Composite Hong Kong: urban habitation in section

Related Staff : Eunice Seng

The agenda for the studio is threefold: to ANALYZE the city, so as to SPECULATE new habitation within the city, and to EXHIBIT that city.

Architecture and Urban Design II
Spring 2014 MArch course ARCH 4002
Studio Instructor: Dr. Eunice SENG

In a dense and topographically rugged city, the master plan is rendered obsolete as soon as it touches the ground. At that scale, it encounters too many obstacles, literally. In one sense, other than the capitalist imperatives of this city, it is not surprising that planning has occurred primarily in patchwork manner, one or at most a few blocks at a time. This is a city where tabula rasa is created by addition, through reclamation, rather than removal / demolition. It is also a place where slope management technology and know-how is amongst the most advanced in the world. Paradoxically, in a city where the ground is especially critical in that it is an organic, fluctuating datum that is neither natural nor artificial, the plan remains the only paradigm in the organization of the city and its inhabitants.

The relationship between the plan and the section has been predominantly orthographic. The one either seeks to explicate what the other could not, or elaborates upon what the other hints at. At the scale of the urban, Le Corbusier is typically attributed but not Adolf Loos; his space plan remained referenced mainly at the interior domestic scale. Experiments in the relationship between the two saw artist-architects like Gerrit Rietveld and Theo van Doesburg in the 1920s, the Dutch structuralists in the mid-twentieth century, and more recently the Japanese re-popularized the isometric drawing.

The attempts by Paul Rudolph, the Team 10, Kenzo Tange, and the Southeast Asian SPUR group (1965-71) et al, to integrate the architectural and urban into megastructural networks predicated on infrastructure came to a halt when it became obvious that engineers would take up the task. The networks remain (metro, tube, mtr…) but urban architecture went on its high-rise high-density path aka Delirious New York and a new found skyscraper theorem based on a turn-of-the-century sketch. Arguably, the MTR mode of development overrides any imagination by the public of the underground, ensuring that the city in section exists within itself connected via the commuter network, and less with the rest of the city.

Attempts by architects in the 1960s to design and present alternate worlds were decried as utopian. Yet many of the projects, when examined closely, asked the problematic questions of air rights, the value of urban accretion over demolition, temporal and impermanence, and posited the expansion of experience beyond the gravitational to incorporate the visual and psychological / psychogeographic. These questions invariably escape the conventions of the plan. This is not to say that we do without the plan or planning on the horizontal. Rather, the myriad conditions in Hong Kong point to the urgency of: 1. revealing the spaces that escape the plan 2. rethinking planning development in the vertical dimension.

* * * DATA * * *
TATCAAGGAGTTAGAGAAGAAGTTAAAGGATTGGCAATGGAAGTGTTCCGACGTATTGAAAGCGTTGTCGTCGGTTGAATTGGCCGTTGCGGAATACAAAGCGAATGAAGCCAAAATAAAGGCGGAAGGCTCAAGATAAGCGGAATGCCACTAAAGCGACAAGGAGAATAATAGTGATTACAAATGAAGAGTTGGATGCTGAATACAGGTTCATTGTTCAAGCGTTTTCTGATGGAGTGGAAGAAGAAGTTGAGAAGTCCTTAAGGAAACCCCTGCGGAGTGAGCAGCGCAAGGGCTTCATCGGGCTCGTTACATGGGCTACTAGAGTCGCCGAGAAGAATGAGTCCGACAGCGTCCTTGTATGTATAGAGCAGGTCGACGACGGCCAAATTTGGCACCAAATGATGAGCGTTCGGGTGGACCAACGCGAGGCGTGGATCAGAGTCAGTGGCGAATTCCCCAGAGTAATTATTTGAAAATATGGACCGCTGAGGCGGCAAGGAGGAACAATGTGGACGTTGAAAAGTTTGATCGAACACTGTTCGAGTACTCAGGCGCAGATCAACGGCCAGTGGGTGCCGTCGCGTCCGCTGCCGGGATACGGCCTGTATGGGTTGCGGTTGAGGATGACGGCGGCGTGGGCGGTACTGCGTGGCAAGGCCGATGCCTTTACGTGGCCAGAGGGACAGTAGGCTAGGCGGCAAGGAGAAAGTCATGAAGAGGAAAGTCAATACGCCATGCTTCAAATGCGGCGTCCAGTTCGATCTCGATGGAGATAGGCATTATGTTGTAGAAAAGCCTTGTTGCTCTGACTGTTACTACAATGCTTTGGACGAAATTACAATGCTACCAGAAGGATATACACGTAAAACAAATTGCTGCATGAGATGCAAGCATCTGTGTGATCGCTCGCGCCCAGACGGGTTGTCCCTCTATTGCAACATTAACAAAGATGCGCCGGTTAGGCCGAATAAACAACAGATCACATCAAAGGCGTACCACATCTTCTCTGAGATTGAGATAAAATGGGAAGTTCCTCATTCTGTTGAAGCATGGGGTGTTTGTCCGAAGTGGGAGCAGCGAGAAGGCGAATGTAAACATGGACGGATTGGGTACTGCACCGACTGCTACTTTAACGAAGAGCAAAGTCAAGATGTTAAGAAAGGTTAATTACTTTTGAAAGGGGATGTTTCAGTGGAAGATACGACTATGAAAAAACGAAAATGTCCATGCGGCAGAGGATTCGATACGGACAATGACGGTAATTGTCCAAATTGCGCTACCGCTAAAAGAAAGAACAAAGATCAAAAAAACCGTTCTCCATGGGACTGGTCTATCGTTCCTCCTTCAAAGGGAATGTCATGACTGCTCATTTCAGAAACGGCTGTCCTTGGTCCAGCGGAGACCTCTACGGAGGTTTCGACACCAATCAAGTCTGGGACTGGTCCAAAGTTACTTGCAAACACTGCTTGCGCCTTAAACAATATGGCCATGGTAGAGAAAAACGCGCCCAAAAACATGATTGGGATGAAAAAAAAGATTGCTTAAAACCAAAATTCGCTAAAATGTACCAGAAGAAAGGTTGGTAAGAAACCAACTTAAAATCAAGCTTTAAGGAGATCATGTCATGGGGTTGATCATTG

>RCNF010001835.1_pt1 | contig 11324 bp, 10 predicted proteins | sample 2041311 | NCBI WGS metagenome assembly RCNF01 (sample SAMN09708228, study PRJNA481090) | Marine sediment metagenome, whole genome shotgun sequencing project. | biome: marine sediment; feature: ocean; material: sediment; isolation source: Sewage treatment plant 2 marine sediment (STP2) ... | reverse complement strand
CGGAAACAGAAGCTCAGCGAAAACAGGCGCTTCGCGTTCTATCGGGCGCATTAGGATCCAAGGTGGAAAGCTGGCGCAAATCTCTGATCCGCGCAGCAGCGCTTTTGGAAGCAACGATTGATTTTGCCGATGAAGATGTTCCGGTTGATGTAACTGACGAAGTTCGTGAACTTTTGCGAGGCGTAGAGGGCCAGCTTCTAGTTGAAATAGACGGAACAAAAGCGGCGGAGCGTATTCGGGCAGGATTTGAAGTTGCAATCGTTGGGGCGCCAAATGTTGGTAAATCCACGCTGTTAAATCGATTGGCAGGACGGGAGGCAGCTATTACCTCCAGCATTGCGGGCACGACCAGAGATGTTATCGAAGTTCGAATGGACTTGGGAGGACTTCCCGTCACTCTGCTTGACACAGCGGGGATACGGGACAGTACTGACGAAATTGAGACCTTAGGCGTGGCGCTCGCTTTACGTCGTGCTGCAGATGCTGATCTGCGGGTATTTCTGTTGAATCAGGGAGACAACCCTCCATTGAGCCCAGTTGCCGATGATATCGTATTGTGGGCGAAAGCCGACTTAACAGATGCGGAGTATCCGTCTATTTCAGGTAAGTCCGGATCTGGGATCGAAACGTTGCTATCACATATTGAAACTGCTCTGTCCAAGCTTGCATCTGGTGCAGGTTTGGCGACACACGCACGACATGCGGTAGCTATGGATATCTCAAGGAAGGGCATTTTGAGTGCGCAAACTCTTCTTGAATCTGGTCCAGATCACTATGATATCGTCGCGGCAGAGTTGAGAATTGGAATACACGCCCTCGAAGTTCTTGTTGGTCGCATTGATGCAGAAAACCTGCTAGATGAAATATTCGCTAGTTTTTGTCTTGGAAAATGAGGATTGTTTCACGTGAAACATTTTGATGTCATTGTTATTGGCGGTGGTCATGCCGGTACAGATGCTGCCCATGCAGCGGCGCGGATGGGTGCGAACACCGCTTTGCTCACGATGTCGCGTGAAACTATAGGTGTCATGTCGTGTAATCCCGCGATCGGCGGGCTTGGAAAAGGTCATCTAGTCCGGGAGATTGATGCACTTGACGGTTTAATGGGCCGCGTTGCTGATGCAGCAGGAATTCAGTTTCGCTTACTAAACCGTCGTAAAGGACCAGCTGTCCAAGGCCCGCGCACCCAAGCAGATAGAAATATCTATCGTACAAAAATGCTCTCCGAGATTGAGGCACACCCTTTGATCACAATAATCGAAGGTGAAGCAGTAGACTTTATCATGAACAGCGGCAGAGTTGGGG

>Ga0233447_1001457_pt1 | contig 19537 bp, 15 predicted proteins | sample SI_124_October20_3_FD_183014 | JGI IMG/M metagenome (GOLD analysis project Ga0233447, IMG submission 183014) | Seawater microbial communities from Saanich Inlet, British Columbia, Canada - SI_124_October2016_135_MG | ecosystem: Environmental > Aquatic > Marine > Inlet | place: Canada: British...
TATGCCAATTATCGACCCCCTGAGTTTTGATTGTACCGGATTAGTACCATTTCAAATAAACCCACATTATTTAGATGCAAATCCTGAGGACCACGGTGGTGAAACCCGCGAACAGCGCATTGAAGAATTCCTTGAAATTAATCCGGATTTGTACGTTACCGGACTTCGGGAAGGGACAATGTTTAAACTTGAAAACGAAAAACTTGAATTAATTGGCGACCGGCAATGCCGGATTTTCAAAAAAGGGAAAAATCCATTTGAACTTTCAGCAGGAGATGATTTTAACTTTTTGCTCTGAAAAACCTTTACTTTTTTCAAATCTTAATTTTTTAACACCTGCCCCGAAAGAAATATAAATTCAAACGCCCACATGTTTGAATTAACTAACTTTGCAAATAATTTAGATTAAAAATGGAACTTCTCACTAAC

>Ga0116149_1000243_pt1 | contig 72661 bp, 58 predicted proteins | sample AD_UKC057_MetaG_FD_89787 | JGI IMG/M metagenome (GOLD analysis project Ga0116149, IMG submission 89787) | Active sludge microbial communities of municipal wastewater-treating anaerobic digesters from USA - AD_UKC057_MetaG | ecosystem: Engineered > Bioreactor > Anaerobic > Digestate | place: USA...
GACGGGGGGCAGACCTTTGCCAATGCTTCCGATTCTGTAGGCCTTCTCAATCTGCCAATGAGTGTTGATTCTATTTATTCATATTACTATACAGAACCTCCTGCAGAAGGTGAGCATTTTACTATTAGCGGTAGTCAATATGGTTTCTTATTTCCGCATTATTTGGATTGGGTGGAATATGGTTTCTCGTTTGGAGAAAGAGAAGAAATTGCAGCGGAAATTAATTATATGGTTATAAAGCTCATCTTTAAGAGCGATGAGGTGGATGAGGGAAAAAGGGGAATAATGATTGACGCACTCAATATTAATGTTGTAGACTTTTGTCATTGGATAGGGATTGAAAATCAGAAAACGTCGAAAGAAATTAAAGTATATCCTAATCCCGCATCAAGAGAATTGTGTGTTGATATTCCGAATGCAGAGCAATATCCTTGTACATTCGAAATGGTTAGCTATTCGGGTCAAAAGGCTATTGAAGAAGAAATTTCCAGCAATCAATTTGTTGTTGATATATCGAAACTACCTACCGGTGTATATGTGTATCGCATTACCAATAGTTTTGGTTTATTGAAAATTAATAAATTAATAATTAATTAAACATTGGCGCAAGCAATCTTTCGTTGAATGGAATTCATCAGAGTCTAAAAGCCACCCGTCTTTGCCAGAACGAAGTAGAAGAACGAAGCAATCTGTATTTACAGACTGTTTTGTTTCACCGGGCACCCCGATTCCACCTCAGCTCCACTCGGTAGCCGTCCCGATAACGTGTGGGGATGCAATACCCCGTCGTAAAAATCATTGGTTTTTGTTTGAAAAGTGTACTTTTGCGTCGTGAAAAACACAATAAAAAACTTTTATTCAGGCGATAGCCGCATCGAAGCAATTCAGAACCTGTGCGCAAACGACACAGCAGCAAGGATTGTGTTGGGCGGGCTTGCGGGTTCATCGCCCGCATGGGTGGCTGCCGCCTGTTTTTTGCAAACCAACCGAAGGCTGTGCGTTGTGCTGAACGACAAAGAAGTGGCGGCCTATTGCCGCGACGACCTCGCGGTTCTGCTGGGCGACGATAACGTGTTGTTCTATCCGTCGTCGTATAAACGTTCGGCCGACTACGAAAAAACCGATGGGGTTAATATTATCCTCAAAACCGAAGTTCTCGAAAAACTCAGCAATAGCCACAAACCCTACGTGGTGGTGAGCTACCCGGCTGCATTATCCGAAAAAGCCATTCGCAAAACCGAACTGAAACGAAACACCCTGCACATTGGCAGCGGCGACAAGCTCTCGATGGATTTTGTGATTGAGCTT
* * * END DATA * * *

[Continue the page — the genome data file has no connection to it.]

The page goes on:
2014. The city is a vast complex of networks. But people still inhabit and desire to dwell in the city at a domestic scale. This studio contends that by analyzing the parts of the city which contain the layers of historical time, we will be able to find those spaces and the architectures that reintroduces back into the city the layers and complexities that are gradually flattened and demolished by the relentless onslaught of development.

At final, the studio shall produce 6 propositions on urban habitation. Each must be a reconsideration of and a challenge to the singular class-based provision of housing in the city (i.e. low-cost, housing, luxury housing,…), and delve into the composite nature inherent in urban experience.


The site is the cross-section of the city following the century-old Hong Kong tramway. Within the 15km track system between Kennedy Town to the West and Shau Kei Wan to the East, 6 sites are selected based on the following criteria:

  1. Each site covers an area that stretches between 2 tram stops (~300m distance).
  2. Each site contains a ground elevation change of at least 50m.
  3. Each site contains a population of >15,000 residents.
  4. Each site contains at one or more public space or park.
  5. Each site contains key composite buildings that narrates critical moments Hong Kong’s urban development.


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